Emory Report
November 7, 2005
Volume 58, Number 10


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November 7 , 2005
Athletes hope ‘Frequent Flyers’ flock to games

By eric rangus

Since making its debut at the Classroom on the Quad, Oct. 19, The E Team Frequent Flyer Rewards Program, a student-athlete-led effort to boost fan interaction with Emory’s athletics teams on and off campus, has already signed up more than 250 members.

“Our goal is to make sure everyone on campus has heard of it,” said Sarah Morse, a junior history and English double major and third baseman on Emory’s softball team. She is president of the Varsity Athletic Council (VAC), the driving force behind Frequent Flyer Rewards. She and Angie Duprey, coordinator for event management and marketing for athletics, staffed the table at the Quad, where they signed up more than 50 people.

Division III athletics, the scholarship-free sort played by Emory’s varsity sports teams, can be a tough sell, and even elite programs like Emory’s can struggle for acknowledgement, as any Eagle athlete can attest. Promoting Emory sports requires a lot of creativity—and perhaps some incentives. And while the Frequent Flyer Program ropes members in with gifts, the athletes aim to keep them with their performance and passion.
“It’s fun when people come to games,” Morse said. “It can be intimidating to other teams. We’re Div. III athletes; we don’t get paid. We play because we love the game and we love our school. It makes it special when the fans in the stands aren’t 10,000 people you don’t know, but your roommates, your friends and your professors, so to have that kind of recognition is very important.”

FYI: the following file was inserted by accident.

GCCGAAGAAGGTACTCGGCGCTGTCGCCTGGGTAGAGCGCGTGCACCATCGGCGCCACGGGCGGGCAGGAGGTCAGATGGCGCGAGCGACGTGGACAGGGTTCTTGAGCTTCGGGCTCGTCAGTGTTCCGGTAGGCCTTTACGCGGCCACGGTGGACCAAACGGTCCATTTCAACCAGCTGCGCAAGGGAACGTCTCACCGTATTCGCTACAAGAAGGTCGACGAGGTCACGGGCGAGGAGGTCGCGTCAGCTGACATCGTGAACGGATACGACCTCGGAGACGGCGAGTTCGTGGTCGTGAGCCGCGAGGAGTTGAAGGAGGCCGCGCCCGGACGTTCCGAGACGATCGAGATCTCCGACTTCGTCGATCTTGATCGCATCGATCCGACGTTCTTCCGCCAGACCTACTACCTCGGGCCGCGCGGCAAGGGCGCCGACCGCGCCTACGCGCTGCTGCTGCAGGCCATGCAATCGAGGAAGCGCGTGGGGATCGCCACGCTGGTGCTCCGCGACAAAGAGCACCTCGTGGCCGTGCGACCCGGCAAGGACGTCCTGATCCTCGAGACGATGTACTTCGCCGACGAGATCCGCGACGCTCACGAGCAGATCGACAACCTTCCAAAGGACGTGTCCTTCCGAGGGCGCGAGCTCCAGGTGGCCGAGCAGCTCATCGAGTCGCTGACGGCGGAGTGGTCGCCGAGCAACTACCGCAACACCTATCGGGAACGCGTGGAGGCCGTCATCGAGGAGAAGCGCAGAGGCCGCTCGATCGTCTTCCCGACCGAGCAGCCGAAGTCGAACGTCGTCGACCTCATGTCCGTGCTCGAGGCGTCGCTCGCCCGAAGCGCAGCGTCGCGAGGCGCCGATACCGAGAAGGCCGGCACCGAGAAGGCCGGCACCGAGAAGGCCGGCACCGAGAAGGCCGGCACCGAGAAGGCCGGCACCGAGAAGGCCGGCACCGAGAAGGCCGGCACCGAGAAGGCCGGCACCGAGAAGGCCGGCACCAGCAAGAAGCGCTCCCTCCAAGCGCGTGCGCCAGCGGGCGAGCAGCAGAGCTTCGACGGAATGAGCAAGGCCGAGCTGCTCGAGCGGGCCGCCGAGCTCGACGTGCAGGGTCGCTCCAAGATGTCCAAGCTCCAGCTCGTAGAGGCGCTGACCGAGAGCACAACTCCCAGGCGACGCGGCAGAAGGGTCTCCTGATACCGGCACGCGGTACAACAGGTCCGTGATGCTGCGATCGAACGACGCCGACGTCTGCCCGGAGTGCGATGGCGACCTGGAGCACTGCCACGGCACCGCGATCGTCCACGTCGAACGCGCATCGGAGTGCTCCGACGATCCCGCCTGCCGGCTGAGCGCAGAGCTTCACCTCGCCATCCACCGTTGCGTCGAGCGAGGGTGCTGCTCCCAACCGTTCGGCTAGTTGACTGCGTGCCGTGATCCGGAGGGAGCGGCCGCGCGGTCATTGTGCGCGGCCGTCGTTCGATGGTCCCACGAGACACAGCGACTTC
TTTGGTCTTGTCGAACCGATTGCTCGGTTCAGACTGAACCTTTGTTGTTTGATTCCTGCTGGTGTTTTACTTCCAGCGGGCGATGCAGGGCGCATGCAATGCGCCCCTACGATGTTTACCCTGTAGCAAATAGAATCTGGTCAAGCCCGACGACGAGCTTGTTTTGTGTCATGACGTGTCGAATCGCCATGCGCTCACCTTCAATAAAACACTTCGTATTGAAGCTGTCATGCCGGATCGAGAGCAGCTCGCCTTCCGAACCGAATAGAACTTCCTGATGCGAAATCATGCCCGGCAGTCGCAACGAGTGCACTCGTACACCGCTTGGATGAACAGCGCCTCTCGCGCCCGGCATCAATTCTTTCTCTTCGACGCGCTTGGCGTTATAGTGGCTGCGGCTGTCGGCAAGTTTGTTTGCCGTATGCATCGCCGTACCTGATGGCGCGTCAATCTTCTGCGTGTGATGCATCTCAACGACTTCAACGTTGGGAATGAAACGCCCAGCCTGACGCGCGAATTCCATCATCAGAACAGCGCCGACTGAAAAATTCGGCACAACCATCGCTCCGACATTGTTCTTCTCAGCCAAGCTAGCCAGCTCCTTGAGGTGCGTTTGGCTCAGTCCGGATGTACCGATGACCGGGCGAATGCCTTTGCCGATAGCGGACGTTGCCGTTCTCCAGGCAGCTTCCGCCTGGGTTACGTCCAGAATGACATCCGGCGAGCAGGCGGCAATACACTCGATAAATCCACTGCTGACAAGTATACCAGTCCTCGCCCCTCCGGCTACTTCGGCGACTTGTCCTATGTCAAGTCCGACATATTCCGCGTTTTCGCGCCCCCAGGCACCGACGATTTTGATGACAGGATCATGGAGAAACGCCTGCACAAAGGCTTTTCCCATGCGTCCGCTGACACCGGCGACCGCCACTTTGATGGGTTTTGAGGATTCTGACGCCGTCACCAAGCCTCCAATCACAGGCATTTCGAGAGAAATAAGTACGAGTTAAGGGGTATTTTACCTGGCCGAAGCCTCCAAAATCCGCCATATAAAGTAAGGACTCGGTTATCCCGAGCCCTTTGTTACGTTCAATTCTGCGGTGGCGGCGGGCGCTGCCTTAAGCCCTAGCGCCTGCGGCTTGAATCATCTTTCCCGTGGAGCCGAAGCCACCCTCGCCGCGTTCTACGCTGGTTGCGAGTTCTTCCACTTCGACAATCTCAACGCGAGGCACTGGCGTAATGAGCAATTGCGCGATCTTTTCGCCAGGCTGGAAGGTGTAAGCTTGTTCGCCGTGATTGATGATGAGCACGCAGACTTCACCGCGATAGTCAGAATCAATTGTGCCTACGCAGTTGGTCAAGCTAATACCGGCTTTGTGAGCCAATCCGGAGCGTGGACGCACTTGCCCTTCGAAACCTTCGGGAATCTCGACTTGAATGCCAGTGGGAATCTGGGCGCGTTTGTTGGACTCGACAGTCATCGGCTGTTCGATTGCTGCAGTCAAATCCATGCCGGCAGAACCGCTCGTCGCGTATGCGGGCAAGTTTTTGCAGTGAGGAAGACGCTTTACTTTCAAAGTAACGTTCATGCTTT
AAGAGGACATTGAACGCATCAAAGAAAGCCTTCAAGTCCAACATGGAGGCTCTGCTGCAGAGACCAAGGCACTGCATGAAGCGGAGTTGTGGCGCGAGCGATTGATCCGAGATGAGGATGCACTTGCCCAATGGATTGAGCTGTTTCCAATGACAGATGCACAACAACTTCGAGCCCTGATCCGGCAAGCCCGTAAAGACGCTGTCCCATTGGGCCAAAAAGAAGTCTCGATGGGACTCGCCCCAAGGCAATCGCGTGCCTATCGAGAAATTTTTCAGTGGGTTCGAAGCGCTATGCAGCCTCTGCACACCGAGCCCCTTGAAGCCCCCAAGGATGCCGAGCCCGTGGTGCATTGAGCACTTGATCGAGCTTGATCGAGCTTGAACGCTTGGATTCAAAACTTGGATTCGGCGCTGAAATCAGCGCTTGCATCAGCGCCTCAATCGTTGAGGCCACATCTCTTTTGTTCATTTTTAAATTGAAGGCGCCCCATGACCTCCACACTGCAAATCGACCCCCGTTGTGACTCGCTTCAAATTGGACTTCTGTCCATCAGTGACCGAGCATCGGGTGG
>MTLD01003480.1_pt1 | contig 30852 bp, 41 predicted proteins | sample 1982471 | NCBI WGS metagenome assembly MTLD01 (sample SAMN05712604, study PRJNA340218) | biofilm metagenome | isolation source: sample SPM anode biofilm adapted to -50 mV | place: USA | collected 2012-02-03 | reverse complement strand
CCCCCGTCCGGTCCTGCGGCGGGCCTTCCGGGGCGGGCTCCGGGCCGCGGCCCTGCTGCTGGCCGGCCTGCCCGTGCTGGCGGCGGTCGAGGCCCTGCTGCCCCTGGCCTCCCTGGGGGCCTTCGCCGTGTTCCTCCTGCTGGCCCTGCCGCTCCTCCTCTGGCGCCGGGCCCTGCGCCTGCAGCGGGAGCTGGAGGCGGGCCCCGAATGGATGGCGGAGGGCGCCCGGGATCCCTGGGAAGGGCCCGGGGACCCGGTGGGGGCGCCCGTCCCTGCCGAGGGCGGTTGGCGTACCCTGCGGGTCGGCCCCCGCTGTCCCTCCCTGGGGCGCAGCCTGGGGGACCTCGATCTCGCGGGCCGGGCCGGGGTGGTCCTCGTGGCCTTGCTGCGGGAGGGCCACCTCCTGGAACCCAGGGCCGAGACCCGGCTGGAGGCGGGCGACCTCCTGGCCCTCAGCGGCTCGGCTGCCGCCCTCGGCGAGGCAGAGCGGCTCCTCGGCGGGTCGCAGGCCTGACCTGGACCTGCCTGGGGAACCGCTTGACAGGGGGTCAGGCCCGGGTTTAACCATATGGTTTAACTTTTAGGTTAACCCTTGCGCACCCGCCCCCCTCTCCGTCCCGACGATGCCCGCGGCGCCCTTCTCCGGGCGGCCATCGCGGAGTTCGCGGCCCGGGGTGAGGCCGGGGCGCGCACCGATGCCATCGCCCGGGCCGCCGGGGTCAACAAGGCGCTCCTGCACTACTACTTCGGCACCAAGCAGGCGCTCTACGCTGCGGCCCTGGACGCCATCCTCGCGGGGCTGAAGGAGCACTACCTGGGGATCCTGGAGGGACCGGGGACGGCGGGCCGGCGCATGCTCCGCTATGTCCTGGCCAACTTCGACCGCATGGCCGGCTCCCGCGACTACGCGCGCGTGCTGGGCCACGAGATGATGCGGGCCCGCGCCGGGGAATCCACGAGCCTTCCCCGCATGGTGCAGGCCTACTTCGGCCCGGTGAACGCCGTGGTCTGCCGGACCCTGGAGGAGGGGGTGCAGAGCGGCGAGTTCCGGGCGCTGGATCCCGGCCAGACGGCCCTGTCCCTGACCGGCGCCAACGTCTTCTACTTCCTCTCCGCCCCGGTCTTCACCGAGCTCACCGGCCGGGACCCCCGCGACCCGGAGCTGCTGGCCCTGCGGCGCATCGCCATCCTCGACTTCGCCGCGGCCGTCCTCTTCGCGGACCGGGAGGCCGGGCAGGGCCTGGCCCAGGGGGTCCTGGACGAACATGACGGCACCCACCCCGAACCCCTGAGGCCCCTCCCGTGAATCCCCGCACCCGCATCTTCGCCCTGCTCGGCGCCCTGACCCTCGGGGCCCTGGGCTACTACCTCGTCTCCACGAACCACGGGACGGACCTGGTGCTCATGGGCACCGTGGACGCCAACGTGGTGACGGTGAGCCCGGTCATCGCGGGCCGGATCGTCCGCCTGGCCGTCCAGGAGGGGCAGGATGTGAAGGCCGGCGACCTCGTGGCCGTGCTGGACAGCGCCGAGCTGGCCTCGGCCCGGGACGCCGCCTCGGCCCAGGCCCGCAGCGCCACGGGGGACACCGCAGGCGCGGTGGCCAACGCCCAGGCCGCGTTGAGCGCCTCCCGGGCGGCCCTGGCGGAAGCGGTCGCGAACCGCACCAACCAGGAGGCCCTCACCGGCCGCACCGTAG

Frequent Flyer memberships come in individual ($10) and family ($30) varieties and include a gift bag containing a membership card, T-shirt, poster, athletics schedule, postcard, blue and gold pom pom and a megaphone.

“We ran out of koozies,” Morse said. “But we have some on order.”

Children under 12 are automatically made members of “Swoop’s Squad,” a kid’s club named for Emory’s feathered mascot. While the program is aimed primarily at students, faculty and staff also are targets (as the family membership attests), and already several have signed up.

At each Emory sports event, the VAC has a table set up where Frequent Flyer members can get their cards stamped. Six stamps (MVP) earn members an Emory Eagles T-shirt; 12 stamps (All-UAA) is a choice of Eagles hat or visor; 18 stamps (All-America) earns Eagles mesh athletic shorts; and 24 stamps (Hall of Fame) earns a member an official jersey.

The program came together very quickly. Morse and men’s basketball player Alex Ford-Carther attended a leadership conference in Dallas on Oct. 1, where they presented their plan, which was very well received.
Upon returning to campus, they presented it to the whole VAC, as well as Duprey and then-assistant athletics director Jenny McDowell, associate althetics director. They were obviously impressed, as days later the program made its Quadrangle debut.

Morse said there are plans to expand the program beyond Emory’s borders. Student athletes could make personal appearances at local schools or help out at clinics. “It’s tough to envision how big it can be,” Morse said. “We want to establish a base on campus, then expand to the wider community.”